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Entire Tyrannosaurus rex sells for $45 million

Lucy Dean
·2-min read
Stan, one of the largest and most complete Tyrannosaurus rex fossil discovered, is on display, Tuesday, Sept. 15, 2020, at Christie's in New York. The T. rex named after the paleontologist who first found the skeleton's partially unearthed hip bones, will be auction on Oct. 6, 2020 and will be on public view from Sept. 16 - Oct. 21, 2020 to pedestrians through Christie's floor-to- ceiling gallery windows and a limited number of in-gallery viewings by appointment. Stan's head on the display is a casting of the original, which is too heavy for the display. (AP Photo/Mary Altaffer)
Stan, one of the largest and most complete Tyrannosaurus rex fossils ever discovered, on display at Christie's in New York. (AP Photo/Mary Altaffer)

You know what they say, sometimes in life you just need to buy a $45 million fossilised Tyrannosaurus rex, named Stan.

The prehistoric giant sold at auction this week for US$31.85 million, making Stan the most expensive dinosaur ever sold.

And he’s old: clocking in at 67 million years old, the T. rex fossil was famous for its good condition.

The anonymous buyer purchased the giant fossil at an auction conducted by Christie’s, with the final price firmly eclipsing the US$6 to US$8 million initial sale estimate.

Most other T. rexes are owned and stored in museums, with Stan one of only 50. He’s been on display at the Black Hills Institute of Geological Research in South Dakota, and boasts one of the most complete skeletons.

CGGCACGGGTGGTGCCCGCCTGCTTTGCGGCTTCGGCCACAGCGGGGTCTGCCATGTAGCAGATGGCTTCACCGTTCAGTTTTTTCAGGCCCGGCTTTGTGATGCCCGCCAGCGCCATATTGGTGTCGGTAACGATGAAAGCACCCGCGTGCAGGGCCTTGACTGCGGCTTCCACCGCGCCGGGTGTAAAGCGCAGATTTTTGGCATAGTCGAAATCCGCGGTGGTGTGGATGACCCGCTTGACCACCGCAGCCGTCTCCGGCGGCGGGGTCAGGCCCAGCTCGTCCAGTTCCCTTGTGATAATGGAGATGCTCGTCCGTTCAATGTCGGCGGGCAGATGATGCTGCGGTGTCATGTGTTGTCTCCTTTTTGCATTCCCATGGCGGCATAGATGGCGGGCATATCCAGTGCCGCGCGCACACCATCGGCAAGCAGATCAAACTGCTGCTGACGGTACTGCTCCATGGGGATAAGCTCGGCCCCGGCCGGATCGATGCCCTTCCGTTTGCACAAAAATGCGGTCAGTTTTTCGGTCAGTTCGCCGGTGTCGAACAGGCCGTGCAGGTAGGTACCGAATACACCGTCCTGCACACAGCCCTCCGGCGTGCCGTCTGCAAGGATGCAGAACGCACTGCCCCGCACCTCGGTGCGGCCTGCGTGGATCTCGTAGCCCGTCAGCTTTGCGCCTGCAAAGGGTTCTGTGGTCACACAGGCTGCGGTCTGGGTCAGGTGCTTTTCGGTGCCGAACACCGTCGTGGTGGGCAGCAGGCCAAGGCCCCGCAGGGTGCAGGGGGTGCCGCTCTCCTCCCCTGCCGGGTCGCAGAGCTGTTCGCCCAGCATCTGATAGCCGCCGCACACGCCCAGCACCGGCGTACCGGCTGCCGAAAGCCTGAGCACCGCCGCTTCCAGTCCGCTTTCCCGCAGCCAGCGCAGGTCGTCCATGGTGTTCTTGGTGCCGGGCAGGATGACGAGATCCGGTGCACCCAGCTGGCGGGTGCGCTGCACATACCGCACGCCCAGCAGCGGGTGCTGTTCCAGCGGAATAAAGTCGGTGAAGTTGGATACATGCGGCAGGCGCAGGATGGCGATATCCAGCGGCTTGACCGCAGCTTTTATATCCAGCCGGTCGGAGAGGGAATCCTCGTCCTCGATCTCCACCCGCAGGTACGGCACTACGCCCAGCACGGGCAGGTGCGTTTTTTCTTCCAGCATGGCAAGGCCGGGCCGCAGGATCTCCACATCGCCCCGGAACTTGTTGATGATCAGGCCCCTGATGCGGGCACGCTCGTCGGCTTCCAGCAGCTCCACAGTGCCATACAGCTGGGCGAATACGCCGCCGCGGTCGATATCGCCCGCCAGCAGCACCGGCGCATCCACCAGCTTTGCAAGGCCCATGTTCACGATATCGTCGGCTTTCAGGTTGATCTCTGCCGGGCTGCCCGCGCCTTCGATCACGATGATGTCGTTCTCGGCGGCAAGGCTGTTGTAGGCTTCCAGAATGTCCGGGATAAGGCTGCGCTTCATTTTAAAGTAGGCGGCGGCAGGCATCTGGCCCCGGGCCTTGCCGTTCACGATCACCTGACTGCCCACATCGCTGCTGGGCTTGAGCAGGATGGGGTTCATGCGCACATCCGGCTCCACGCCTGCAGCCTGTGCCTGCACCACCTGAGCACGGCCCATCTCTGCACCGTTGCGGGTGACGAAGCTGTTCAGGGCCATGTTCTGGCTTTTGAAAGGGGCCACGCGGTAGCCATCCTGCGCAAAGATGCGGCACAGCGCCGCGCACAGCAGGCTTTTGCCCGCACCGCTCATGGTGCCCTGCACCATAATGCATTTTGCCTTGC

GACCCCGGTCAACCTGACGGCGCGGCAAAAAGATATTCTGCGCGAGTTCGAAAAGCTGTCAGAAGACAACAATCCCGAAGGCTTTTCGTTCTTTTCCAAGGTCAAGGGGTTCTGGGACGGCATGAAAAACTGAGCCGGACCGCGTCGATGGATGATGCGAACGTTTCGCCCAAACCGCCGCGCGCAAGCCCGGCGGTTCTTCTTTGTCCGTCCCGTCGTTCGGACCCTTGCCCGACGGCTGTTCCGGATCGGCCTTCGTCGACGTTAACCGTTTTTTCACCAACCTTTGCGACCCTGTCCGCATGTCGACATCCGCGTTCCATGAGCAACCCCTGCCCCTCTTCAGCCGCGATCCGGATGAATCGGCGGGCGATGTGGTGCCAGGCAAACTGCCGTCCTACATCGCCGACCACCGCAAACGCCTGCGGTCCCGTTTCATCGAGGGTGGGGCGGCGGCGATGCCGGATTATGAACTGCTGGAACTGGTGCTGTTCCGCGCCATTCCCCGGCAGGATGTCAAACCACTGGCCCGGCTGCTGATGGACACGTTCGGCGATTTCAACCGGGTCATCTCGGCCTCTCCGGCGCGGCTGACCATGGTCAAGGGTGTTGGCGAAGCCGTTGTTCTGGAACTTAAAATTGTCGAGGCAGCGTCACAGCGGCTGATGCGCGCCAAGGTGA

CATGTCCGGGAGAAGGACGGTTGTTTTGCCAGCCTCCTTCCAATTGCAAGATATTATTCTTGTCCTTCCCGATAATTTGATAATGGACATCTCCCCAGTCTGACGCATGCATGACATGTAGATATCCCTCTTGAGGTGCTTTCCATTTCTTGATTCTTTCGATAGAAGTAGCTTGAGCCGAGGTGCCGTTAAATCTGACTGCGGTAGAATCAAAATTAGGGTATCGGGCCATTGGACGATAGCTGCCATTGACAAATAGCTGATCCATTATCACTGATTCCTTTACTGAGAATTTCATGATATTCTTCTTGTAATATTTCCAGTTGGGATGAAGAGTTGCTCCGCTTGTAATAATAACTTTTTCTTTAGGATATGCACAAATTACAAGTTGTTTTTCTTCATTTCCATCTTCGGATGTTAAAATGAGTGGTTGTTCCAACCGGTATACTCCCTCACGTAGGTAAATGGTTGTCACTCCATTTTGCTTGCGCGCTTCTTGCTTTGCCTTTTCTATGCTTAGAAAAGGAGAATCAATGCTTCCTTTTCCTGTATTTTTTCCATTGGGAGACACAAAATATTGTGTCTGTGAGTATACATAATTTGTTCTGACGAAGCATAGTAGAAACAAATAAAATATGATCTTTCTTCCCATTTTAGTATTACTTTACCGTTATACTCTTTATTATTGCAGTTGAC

Why is Stan so Tyrannosaurus rexpensive?

Stan has 188 bones and huge teeth. He follows in the big footsteps of another auctioned T. rex, Sue, who sold for US$8.36 million in 1997.

"Stan rapidly became the 'Stan-dard' for T. rex, given there are so many casts of this extraordinary fossil that have been sold all over the world," British dinosaur expert Professor Phil Manning who has worked on Stan told the BBC.

This T. rex is likely the most famous T. rex in the world, with his skeletal structure the most duplicated in casts around the world.

Stan was dug up by amateur paleontologist Stan Sacrison in the Cretaceous Badlands in South Dakota in 1987 before undergoing several tests and years of study.

His bones show he lived a rough life, with notable signs of wear showing Stan likely went through several bouts of illness and also experienced several attacks.

In fact, puncture wounds in Stan’s skull and rib cage suggest Stan was bitten by another T. rex. Another bite mark at the base of his skull shows his neck was once broken before healing painfully.

However, paleontologists are now concerned that these types of sales could encourage the private trade of dinosaur fossils, robbing scientists of research opportunities.

The Society of Vertebrate Paleontology in September wrote to Christie’s about the sale, requesting the auction be limited to bidders from “institutions committed to curating specimens for the public good and in perpetuity, or those bidding on behalf of such institutions”.

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